Jonathan Pettibone Makes MLB Debut Amid Mild Expectations

Jonathan Pettibone Makes MLB Debut Amid Mild Expectations

Guest post by Matt Hammond

After nabbing International League Pitcher of the Year honors with
a 12-1 mark and 2.35 ERA for the Iron Pigs in Triple-A last year, Tyler Cloyd
got lit up in the six starts following his September callup for the Phillies, for a 2-2
record and 4.91 ERA.

Lot of anticipation. World of let-down. In all, the Cloyd
Experience was kind of a drag.

Tonight, when Jonathan Pettibone makes his Big League debut in
place of the 15-day DL’d John Lannan against A.J. Burnett and the Pirates,
it probably won’t go that way.

Though he might not be Cliff Lee, and probably won't even be Adam
Morgan, Ethan Martin and, someday, Jesse Biddle, the numbers on the 22-year-old
right-handed sinker-and-slider-throwing Pettibone say he probably won’t be
Cloyd, either. 

He’ll probably sooner be, ironically, Aaron Cook.

Unlike Cloyd, who was tagged for eight home runs in six
major-league starts, Pettibone is all about inducing much more harmless ground
balls. His 50.8% ground ball rate in Triple-A Lehigh Valley last year was well
over average for the International League.

Pettibone’s outfield fly ball rate last year was 17.2%, where
Cloyd’s was 30.9%.

Hits are hits, and any kind can score runs, but ground balls
typically lead to fewer extra-base hits, which makes pulling the plug before
it’s too late easier on Charlie Manuel. 

Which is kind of why GM Ruben Amaro signed Cook (his 58.6 GB% in
2012 was second in baseball) this winter: to compete with Rodrigo Lopez to be
the Phillies sixth starter in case of, well, this. It’s also why fans bemoaned
Cook being cut this spring.

If he can’t dazzle, it’s pivotal that Pettibone at the very
least lasts today, seeing as a lengthy run from the bullpen early could impede
the Phillies chances the rest of the series.

Pettibone so far hasn’t been able to duplicate the impressive
4-1 mark and 2.25 ERA he posted after his first promotion to Triple-A last
year. He’s got a shaky 9.64 ERA through two starts with the Iron Pigs this year, after serving six
runs on eight hits in just 5 1/3 innings in his debut, and another four runs in
four innings in his follow up last Tuesday. 

His next scheduled turn was, conveniently, today. Morgan and
Martin both pitched on Saturday, and Biddle isn’t close to being Big League
ready.

Chris Johnson and Tyler Pastornicky each belted a home run for
the Braves in Pettibone’s only Grapefruit League game this spring, and
Pettibone served four runs in two frames on Apr. 28. Earlier, the Dominican
Republic WBC roster blasted him for another four runs in 2 2/3 once they were
through with Cole Hamels on Mar. 5.

Amaro yesterday said Pettibone's been clocking 91-94 m.p.h. this
year, whereas Cloyd topped out at 87 m.p.h. last year. Curiously, the GM said
Pettibone's stuff has been good, in the same breath as saying his command and
results have been poor. Hmm.

So no, there wasn’t the same hype around Pettibone as there was
Cloyd in 2012. 

Seeing how that went, and how this isn’t likely to,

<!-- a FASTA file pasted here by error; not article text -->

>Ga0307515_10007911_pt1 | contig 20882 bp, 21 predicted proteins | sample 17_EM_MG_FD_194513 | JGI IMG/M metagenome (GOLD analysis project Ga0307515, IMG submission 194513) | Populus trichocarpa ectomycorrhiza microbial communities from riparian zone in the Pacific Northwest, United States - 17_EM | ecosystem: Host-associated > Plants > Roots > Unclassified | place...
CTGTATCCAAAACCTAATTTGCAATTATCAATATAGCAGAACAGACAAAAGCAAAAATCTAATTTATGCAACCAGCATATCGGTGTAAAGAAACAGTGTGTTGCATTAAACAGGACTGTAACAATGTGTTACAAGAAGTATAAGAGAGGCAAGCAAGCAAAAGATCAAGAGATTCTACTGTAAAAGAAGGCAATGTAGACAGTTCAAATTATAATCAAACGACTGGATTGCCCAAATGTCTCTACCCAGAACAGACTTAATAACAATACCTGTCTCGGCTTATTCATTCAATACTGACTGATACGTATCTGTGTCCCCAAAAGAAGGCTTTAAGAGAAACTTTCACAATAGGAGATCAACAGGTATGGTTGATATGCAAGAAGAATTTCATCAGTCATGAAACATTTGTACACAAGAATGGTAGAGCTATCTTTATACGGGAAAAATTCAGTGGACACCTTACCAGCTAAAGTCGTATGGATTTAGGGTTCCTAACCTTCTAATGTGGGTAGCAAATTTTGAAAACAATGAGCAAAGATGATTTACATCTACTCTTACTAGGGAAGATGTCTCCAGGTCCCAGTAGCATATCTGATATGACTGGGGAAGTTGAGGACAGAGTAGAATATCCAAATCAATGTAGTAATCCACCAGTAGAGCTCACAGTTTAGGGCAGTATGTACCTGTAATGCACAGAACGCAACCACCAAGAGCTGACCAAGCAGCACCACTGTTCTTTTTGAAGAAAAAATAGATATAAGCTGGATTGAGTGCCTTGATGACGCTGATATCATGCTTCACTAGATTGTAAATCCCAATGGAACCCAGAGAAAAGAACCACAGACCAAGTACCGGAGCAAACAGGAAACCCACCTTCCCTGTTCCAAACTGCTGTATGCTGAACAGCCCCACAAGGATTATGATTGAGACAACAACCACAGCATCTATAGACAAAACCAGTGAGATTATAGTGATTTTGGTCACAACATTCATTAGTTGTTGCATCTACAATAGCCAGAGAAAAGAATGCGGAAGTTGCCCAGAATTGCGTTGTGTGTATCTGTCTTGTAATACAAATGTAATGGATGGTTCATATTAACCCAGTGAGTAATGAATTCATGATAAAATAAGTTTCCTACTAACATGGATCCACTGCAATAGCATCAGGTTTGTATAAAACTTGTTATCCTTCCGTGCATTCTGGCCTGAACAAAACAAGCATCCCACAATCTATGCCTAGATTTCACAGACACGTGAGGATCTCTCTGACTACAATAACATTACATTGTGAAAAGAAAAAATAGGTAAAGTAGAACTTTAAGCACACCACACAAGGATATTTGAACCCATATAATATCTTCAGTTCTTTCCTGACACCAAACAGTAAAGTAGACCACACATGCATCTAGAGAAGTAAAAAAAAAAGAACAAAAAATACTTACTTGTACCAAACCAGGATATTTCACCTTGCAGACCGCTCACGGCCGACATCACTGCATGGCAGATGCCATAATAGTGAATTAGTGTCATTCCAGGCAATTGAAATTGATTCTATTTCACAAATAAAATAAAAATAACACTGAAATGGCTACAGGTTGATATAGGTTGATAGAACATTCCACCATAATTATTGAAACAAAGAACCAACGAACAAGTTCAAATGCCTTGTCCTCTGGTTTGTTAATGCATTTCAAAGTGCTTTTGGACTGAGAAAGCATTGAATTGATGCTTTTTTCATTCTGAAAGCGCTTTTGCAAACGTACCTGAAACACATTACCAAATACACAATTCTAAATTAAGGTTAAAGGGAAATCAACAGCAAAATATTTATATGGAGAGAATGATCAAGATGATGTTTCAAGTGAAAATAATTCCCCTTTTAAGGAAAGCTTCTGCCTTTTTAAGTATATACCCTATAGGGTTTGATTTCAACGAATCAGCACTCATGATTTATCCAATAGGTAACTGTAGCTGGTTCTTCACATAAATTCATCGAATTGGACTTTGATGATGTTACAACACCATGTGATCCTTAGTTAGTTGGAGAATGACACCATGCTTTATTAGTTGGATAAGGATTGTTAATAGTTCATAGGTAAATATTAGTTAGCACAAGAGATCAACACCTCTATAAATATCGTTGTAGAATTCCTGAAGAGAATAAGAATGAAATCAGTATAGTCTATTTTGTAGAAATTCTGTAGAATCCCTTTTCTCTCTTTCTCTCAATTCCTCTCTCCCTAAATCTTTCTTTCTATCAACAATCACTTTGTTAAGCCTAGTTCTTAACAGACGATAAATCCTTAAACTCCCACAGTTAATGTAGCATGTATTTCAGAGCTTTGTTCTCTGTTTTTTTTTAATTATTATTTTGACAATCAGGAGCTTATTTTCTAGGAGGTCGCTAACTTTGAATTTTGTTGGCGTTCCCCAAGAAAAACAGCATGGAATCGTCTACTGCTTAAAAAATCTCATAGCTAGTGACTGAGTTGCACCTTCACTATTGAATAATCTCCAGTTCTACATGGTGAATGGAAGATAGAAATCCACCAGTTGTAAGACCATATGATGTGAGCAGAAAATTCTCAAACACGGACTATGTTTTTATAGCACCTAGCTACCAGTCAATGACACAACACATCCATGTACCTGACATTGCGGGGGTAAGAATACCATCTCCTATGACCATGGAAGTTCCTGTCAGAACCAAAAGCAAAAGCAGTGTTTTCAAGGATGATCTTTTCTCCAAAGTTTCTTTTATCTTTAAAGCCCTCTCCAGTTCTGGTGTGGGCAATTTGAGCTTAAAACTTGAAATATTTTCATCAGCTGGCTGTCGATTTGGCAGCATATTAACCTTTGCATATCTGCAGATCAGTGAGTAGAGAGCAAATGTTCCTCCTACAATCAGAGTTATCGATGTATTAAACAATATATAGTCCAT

maybe less will prove more.

*

Matt Hammond is the Phillies Insider and Morning Update Anchor for 97.3 ESPN in New Jersey. Follow him on Twitter here.

Report: Eagles expected to hire Mike Groh as receivers coach

Report: Eagles expected to hire Mike Groh as receivers coach

It look like the Eagles have found their replacement for Greg Lewis.

According to ESPN's Adam Caplan, the Eagles are expected to hire Rams receivers/passing game coordinator Mike Groh.

The news that the Eagles fired Lewis came out on Jan. 9 and the team has been looking for a replacement. They reportedly interviewed Groh and Bills receivers coach Sanjay Lal.

Groh, 45, spent the 2016 season with the Rams after three years as the Bears' receivers coach. Groh is available because the Rams switched head coaches, bringing in Sean McVay.

Before coming to the NFL, Groh was a longtime coach at the college level. He is the son of former Virginia head coach Al Groh and eventually became an offensive coordinator under his father before bouncing from Alabama to Louisville and then back to Alabama before heading to the NFL. 

Groh was actually the quarterback at Virginia in the 90s before his father ever coached there. Groh's first coaching job was under his father as assistant coach with the Jets in 2000, when Al Groh was named their head coach for the season. 

If the Eagles are looking to sign a big-name free agent at wide receiver, there could be a reunion of sorts in Philly. During his four seasons as an NFL receivers coach, Groh has worked with Alshon Jeffery and Kenny Britt, who are two of the top receivers who will be available.

The Eagles started their season with a first-round pick, two second-round picks and a third-round pick at wide receiver, but their unit was one of the worst in the NFL. Jordan Matthews was consistent, but tight end Zach Ertz was the team's leading receiver.

It's unlikely Groh will have the same unit to work with as Lewis did in 2016, but it is likely Groh will be expected to get more out of his group in 2017.